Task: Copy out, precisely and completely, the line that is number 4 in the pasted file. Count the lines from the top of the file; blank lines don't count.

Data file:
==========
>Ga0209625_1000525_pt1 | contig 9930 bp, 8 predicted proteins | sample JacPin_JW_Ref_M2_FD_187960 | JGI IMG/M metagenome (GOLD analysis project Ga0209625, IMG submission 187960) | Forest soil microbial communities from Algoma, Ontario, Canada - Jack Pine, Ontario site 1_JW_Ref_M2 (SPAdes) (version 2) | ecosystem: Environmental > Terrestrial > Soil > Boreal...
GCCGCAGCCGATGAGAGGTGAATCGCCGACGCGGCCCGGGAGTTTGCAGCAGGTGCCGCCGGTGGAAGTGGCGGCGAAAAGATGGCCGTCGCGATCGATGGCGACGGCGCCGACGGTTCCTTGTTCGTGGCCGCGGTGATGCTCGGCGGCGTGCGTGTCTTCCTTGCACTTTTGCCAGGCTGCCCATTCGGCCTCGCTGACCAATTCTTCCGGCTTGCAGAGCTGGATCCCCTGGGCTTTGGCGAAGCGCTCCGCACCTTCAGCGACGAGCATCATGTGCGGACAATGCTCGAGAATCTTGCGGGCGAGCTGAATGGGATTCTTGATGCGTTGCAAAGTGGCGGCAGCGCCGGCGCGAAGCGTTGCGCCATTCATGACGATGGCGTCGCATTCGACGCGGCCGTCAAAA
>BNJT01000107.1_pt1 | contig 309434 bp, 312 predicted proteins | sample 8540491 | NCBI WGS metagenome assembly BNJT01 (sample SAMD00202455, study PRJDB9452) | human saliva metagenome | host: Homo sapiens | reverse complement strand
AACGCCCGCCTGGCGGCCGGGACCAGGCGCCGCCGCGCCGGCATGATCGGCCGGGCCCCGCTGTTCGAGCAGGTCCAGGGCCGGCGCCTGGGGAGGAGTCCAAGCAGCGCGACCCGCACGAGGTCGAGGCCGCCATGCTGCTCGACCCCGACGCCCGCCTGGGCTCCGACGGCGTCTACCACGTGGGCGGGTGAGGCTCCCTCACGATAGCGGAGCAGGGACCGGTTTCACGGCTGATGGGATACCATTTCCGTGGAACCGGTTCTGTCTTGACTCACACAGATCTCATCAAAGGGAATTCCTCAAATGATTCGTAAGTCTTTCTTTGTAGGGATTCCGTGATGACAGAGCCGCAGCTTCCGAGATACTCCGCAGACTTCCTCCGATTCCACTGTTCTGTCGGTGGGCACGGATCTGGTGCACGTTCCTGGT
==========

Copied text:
AACGCCCGCCTGGCGGCCGGGACCAGGCGCCGCCGCGCCGGCATGATCGGCCGGGCCCCGCTGTTCGAGCAGGTCCAGGGCCGGCGCCTGGGGAGGAGTCCAAGCAGCGCGACCCGCACGAGGTCGAGGCCGCCATGCTGCTCGACCCCGACGCCCGCCTGGGCTCCGACGGCGTCTACCACGTGGGCGGGTGAGGCTCCCTCACGATAGCGGAGCAGGGACCGGTTTCACGGCTGATGGGATACCATTTCCGTGGAACCGGTTCTGTCTTGACTCACACAGATCTCATCAAAGGGAATTCCTCAAATGATTCGTAAGTCTTTCTTTGTAGGGATTCCGTGATGACAGAGCCGCAGCTTCCGAGATACTCCGCAGACTTCCTCCGATTCCACTGTTCTGTCGGTGGGCACGGATCTGGTGCACGTTCCTGGT